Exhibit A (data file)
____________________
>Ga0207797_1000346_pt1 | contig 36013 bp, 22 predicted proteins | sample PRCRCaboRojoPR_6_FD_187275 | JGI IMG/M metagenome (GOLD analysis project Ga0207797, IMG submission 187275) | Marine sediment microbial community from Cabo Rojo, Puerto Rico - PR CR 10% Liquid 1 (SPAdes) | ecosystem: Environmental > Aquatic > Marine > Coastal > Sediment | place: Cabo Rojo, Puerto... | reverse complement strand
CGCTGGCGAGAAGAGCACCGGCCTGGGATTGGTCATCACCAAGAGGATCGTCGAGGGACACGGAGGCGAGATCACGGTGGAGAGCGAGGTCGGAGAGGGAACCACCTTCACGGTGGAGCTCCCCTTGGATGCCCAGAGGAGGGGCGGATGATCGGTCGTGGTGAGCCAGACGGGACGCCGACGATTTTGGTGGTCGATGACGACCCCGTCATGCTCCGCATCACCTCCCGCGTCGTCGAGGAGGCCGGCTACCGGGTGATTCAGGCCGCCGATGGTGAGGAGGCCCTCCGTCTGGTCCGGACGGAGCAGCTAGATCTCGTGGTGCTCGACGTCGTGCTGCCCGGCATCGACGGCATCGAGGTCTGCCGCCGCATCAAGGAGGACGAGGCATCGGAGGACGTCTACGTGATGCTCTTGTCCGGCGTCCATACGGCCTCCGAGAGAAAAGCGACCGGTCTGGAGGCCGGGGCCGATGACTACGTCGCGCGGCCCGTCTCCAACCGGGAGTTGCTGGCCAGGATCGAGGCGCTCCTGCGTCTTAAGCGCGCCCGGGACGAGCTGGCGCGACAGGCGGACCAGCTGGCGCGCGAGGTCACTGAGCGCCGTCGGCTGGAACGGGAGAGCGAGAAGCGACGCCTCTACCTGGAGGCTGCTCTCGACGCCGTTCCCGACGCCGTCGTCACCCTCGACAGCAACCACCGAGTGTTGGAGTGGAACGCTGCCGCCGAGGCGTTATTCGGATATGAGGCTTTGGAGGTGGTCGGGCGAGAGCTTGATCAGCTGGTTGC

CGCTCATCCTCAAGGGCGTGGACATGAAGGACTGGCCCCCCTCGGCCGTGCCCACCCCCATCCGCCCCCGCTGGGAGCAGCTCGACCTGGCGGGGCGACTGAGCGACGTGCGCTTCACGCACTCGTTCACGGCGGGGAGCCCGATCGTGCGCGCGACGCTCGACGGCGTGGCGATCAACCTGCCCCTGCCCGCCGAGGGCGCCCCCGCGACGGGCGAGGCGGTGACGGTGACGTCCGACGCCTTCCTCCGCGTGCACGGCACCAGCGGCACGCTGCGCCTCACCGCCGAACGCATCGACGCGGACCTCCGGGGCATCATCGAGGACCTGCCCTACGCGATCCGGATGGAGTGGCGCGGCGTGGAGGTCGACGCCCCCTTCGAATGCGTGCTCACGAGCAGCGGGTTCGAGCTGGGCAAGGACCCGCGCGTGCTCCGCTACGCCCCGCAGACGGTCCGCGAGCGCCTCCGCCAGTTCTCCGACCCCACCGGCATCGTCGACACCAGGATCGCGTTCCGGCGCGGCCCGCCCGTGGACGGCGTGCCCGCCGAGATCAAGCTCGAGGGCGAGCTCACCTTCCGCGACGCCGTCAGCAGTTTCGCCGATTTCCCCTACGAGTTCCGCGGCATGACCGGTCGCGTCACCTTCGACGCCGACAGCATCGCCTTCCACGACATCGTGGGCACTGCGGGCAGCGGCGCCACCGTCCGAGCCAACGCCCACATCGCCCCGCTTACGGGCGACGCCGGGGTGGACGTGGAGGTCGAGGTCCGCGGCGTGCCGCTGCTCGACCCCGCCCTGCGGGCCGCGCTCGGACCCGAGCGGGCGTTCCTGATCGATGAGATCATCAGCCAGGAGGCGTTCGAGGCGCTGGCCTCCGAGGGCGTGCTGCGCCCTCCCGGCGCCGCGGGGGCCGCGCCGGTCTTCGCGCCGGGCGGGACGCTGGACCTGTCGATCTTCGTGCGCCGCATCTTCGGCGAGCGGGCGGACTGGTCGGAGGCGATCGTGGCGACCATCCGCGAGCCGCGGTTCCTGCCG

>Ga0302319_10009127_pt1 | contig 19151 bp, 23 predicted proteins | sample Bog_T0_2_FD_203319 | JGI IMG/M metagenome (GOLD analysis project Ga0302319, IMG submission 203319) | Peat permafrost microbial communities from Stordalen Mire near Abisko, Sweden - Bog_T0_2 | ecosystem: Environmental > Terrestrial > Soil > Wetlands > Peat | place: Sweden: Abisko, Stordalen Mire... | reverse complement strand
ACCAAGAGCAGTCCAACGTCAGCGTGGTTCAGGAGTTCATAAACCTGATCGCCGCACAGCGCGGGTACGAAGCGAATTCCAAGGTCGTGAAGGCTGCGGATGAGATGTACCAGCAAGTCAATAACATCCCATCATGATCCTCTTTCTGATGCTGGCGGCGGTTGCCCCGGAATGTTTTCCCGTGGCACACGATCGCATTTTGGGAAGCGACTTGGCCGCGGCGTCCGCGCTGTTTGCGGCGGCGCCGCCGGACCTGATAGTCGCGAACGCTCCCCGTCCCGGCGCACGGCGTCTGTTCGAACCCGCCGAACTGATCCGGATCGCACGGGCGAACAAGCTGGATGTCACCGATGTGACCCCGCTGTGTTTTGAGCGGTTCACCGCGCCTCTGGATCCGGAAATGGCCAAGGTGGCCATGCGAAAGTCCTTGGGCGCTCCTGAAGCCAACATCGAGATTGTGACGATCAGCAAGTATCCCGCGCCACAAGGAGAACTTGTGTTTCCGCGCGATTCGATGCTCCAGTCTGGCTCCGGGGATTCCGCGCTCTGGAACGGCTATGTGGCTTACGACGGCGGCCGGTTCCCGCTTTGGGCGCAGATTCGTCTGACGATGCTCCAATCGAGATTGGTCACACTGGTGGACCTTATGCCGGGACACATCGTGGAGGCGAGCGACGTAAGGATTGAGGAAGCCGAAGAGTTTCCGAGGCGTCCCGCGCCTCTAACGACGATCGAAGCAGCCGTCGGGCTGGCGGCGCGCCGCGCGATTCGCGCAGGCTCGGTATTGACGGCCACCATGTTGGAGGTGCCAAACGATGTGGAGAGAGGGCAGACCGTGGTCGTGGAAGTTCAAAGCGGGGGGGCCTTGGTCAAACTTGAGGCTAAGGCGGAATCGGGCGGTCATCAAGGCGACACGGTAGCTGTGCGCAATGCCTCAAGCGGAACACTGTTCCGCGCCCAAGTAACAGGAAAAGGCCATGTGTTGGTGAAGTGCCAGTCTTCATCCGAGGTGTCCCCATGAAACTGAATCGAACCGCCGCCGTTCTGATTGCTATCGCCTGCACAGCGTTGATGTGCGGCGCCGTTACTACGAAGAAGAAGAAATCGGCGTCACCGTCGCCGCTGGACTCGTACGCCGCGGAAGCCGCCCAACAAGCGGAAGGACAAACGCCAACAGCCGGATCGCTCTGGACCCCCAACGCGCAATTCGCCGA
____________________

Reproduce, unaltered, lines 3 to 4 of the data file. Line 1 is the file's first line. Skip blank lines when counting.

CGCTCATCCTCAAGGGCGTGGACATGAAGGACTGGCCCCCCTCGGCCGTGCCCACCCCCATCCGCCCCCGCTGGGAGCAGCTCGACCTGGCGGGGCGACTGAGCGACGTGCGCTTCACGCACTCGTTCACGGCGGGGAGCCCGATCGTGCGCGCGACGCTCGACGGCGTGGCGATCAACCTGCCCCTGCCCGCCGAGGGCGCCCCCGCGACGGGCGAGGCGGTGACGGTGACGTCCGACGCCTTCCTCCGCGTGCACGGCACCAGCGGCACGCTGCGCCTCACCGCCGAACGCATCGACGCGGACCTCCGGGGCATCATCGAGGACCTGCCCTACGCGATCCGGATGGAGTGGCGCGGCGTGGAGGTCGACGCCCCCTTCGAATGCGTGCTCACGAGCAGCGGGTTCGAGCTGGGCAAGGACCCGCGCGTGCTCCGCTACGCCCCGCAGACGGTCCGCGAGCGCCTCCGCCAGTTCTCCGACCCCACCGGCATCGTCGACACCAGGATCGCGTTCCGGCGCGGCCCGCCCGTGGACGGCGTGCCCGCCGAGATCAAGCTCGAGGGCGAGCTCACCTTCCGCGACGCCGTCAGCAGTTTCGCCGATTTCCCCTACGAGTTCCGCGGCATGACCGGTCGCGTCACCTTCGACGCCGACAGCATCGCCTTCCACGACATCGTGGGCACTGCGGGCAGCGGCGCCACCGTCCGAGCCAACGCCCACATCGCCCCGCTTACGGGCGACGCCGGGGTGGACGTGGAGGTCGAGGTCCGCGGCGTGCCGCTGCTCGACCCCGCCCTGCGGGCCGCGCTCGGACCCGAGCGGGCGTTCCTGATCGATGAGATCATCAGCCAGGAGGCGTTCGAGGCGCTGGCCTCCGAGGGCGTGCTGCGCCCTCCCGGCGCCGCGGGGGCCGCGCCGGTCTTCGCGCCGGGCGGGACGCTGGACCTGTCGATCTTCGTGCGCCGCATCTTCGGCGAGCGGGCGGACTGGTCGGAGGCGATCGTGGCGACCATCCGCGAGCCGCGGTTCCTGCCG

>Ga0302319_10009127_pt1 | contig 19151 bp, 23 predicted proteins | sample Bog_T0_2_FD_203319 | JGI IMG/M metagenome (GOLD analysis project Ga0302319, IMG submission 203319) | Peat permafrost microbial communities from Stordalen Mire near Abisko, Sweden - Bog_T0_2 | ecosystem: Environmental > Terrestrial > Soil > Wetlands > Peat | place: Sweden: Abisko, Stordalen Mire... | reverse complement strand